News and Opinion from Sisters, Oregon

Sisters doctors urge resilience

Dr. Kevin Miller has a message for Sisters: The draconian measures we are taking to battle the COVID-19 virus are necessary — and Sisters can stand up to the test.

Dr. Miller, who partners with his wife, Dr. Eden Miller, at High Lakes Health Care in Sisters, says that self-isolation is the most powerful tool available to stave off rapid and destructive spread of the virus.

“The power is in the people in this,” he told The Nugget last week. “We’re using age-old technology to combat it. It slows the spread.”

Dr. Miller explained that COVID-19 is roughly twice as contagious as seasonal flu. On average, a carrier of the flu infects 1.3 people; with COVID-19, the number is two to three.

“If we do nothing, it peaks very quickly and we’re overwhelmed,” he said.

A big spike in cases puts tremendous pressure on hospitals and health care workers — who must also still take care of patients with other serious ailments and injuries.

If we “flatten the curve” of spread through self-isolation, “then our system can handle it,” he said.

Complicating matters is the fact that COVID-19 can present similar symptoms to seasonal flu or a common cold — and people with no symptoms at all can still spread it.

Aggressive testing would help to sort out cases, but testing has not been readily available.

“This looks like a lot of things,” Dr. Miller said. “A cough and a fever is similar to a lot of illnesses. I don’t have tests.”

Dr. Miller believes that a combination of aggressive testing and self-isolation is the most effective approach to fighting a virus that has no treatment or vaccine at this time — though health professionals are working feverishly on both.

“The best outcomes I’ve read are the communities who do both (testing and self-isolation),” he said.

While some jurisdictions — like Los Angeles, California — have essentially given up on testing as a means of heading off the disease, Dr. Miller believes that it is not too late for aggressive testing to have a beneficial impact.

Dr. Eric Wattenburg of Sisters, who owns and operates the Your Care clinic in Redmond, urges people in Sisters to stay calm in the face of rising concerns.

“Get outside, maintain some level of normalcy,” he said. “Don’t be afraid to come to the doctor’s office if you’re sick.”

He noted that his clinic has long had the means to separate patients from each other, and has a negative pressure room that circulates air outside the building.

He said that people being afraid to go to the doctor is problematic in and of itself.

He said that coronavirus symptoms — including a fever of about 101, a deep, persistent lower-respiratory cough and shortness of breath — need to be addressed.

“Don’t be afraid to go to your doctor’s office or the hospital,” he said. “They’re ready for it. These people should be seen. Don’t sit at home until you’re so bad it’s critical.”

Dr. Wattenburg thinks that Central Oregonians are far better off than people crowded into major metropolitan areas and should be grateful for the built-in advantages of the environment.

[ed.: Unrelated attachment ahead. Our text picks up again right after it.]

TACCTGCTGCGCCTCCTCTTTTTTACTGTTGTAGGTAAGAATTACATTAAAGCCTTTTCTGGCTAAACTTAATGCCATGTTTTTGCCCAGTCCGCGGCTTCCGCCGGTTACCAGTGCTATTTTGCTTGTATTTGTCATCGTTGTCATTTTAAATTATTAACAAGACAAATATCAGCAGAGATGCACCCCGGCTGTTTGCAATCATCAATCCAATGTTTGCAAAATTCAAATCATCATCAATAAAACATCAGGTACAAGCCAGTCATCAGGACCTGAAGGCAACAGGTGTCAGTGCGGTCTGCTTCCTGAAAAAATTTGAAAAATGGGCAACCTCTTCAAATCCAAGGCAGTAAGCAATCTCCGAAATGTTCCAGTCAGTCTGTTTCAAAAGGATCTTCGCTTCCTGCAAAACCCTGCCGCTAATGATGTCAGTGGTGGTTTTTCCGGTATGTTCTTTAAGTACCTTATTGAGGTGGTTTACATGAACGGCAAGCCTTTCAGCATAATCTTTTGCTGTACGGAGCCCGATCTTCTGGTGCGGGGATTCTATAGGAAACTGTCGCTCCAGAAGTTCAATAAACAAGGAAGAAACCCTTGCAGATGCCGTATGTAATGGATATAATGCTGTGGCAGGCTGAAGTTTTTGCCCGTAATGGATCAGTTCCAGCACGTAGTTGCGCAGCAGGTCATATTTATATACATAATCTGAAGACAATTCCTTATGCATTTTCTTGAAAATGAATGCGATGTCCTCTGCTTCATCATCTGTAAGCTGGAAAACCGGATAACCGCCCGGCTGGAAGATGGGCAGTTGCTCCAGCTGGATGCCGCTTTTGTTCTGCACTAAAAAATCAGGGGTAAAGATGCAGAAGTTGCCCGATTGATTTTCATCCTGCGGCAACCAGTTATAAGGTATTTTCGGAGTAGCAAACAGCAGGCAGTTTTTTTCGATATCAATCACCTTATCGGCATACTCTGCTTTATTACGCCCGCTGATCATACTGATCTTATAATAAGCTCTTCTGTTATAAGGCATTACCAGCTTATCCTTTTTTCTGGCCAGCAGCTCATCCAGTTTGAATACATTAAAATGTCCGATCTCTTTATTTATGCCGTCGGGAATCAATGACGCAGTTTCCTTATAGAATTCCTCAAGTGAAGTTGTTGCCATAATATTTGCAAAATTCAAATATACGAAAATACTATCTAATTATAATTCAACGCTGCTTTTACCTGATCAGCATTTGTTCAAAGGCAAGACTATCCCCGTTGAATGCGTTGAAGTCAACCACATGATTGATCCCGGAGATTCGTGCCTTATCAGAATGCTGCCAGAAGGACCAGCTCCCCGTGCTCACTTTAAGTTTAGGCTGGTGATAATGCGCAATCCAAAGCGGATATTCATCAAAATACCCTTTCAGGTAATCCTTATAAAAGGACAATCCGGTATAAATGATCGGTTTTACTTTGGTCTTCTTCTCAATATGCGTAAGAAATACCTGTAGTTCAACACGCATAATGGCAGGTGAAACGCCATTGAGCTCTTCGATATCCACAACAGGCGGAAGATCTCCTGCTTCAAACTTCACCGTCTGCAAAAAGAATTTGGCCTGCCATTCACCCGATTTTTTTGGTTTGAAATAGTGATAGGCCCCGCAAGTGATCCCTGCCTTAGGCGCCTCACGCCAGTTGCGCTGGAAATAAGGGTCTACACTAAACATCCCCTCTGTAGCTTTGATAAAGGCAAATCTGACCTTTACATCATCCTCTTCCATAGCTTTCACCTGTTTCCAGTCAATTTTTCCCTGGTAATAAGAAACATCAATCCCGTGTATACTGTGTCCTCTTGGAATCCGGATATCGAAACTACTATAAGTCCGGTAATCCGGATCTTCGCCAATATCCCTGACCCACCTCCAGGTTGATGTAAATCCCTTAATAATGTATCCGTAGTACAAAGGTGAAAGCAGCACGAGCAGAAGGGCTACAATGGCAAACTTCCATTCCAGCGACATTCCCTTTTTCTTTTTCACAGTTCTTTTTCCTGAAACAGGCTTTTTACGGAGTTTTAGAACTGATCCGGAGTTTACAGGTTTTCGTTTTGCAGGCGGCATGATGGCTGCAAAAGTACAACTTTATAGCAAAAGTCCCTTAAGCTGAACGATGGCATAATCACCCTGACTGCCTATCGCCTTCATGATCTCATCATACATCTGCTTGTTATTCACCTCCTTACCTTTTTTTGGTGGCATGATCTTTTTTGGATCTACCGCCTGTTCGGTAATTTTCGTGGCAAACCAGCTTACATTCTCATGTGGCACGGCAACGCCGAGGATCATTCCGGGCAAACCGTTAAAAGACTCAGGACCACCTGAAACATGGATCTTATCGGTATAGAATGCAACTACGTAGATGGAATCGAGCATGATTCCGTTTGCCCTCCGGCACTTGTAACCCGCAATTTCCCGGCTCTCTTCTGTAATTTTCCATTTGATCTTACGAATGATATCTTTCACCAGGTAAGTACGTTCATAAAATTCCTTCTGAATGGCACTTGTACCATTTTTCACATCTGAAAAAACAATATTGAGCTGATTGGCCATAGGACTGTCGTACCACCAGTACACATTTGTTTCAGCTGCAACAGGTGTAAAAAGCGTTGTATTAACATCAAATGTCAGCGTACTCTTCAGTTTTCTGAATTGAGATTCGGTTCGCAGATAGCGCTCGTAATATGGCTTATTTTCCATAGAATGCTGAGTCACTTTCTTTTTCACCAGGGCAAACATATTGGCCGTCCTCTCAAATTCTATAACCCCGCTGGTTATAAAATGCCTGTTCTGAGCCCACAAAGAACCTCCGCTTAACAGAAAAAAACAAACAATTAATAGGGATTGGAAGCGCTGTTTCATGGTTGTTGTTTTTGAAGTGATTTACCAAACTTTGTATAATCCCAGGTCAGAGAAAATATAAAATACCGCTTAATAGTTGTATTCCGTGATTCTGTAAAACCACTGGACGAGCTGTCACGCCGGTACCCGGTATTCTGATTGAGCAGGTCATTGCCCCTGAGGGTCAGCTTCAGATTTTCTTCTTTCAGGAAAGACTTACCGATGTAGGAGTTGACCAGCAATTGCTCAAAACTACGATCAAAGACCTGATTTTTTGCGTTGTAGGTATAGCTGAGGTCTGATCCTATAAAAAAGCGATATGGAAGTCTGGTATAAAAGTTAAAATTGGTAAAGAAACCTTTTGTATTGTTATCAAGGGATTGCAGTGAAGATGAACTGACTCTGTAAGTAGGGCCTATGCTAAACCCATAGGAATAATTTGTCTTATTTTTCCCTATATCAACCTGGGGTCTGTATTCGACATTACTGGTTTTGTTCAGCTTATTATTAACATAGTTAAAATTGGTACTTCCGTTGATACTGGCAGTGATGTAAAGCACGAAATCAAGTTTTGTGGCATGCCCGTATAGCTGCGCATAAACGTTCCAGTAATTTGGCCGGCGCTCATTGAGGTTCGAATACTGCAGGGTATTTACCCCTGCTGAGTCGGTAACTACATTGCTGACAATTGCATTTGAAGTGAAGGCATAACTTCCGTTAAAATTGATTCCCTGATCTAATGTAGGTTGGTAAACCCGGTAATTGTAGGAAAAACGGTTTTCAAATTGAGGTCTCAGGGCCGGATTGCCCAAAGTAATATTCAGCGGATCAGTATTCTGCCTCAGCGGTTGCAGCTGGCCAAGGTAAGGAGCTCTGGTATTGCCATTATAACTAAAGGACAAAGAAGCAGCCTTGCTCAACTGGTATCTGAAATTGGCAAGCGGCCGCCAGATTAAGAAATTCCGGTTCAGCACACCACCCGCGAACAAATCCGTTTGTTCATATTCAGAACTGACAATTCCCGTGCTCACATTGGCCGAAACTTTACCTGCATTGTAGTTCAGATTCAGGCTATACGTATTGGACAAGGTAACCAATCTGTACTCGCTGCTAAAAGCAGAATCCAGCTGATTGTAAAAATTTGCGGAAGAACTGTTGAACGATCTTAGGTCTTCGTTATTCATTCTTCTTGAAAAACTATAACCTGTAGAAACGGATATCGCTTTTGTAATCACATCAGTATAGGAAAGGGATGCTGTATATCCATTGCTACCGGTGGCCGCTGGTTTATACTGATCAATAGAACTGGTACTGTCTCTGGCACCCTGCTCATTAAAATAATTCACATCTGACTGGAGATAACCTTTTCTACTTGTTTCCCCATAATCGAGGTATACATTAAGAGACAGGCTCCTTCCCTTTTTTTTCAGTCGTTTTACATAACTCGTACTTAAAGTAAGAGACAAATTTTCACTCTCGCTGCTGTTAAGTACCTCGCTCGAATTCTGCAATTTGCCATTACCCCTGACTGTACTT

“Here in Central Oregon, we’re doing all the right things,” he said.

Acknowledging the profound dislocation that drastic restrictions are having on the culture and economy of Sisters, Dr. Miller notes that it will remain important to keep them in place for some time.

“It’s longer than the two weeks that we have,” he said. “This may take longer than that.”

His own High Lakes Health Care Clinic is offering telemedicine services.

Patients may call Sisters’ High Lakes Health Care clinic at 541-549-9609 to make a telehealth appointment. The appointment will then take place through video conferencing. Patients need access to any type of video/audio device that can connect to the Internet via Safari or Chrome (smartphone, tablet, laptop or desktop computer with a webcam). At the time of the appointment, the patient will receive a voice call from their provider and then a link to join the video chat.

St. Charles Family Care is offering “E-visits” and phone visits for established patients so they can avoid coming into the clinic. E-visits allow established patients to enter information about their symptoms. The provider then reviews that information and can reply via MyChart with advice, a referral, or a prescription. E-visits are available to established patients of St. Charles Family Care clinics and they are free.

For more information visit St Charles Health Care.

Dr. Miller saluted those who are donating supplies and sewing protective masks for medical professionals and hospitals that are swiftly running out of supplies (see Letters to the Editor).

“I think it’s great — people rising to the occasion,” he said.

He sees Sisters rising to the occasion as it has done in the face of terrible winters and wildfires — neighbors helping neighbors, supporting each other economically, emotionally and spiritually.

“We’re doing this for our neighbors, for each other,” he said. “And this community is good at that.”

Author Bio

Jim Cornelius, Editor in Chief

Author photo

Jim Cornelius is editor in chief of The Nugget and author of “Warriors of the Wildlands: True Tales of the Frontier Partisans.” A history buff, he explores frontier history across three centuries and several continents on his podcast, The Frontier Partisans. For more information visit


Reader Comments(0)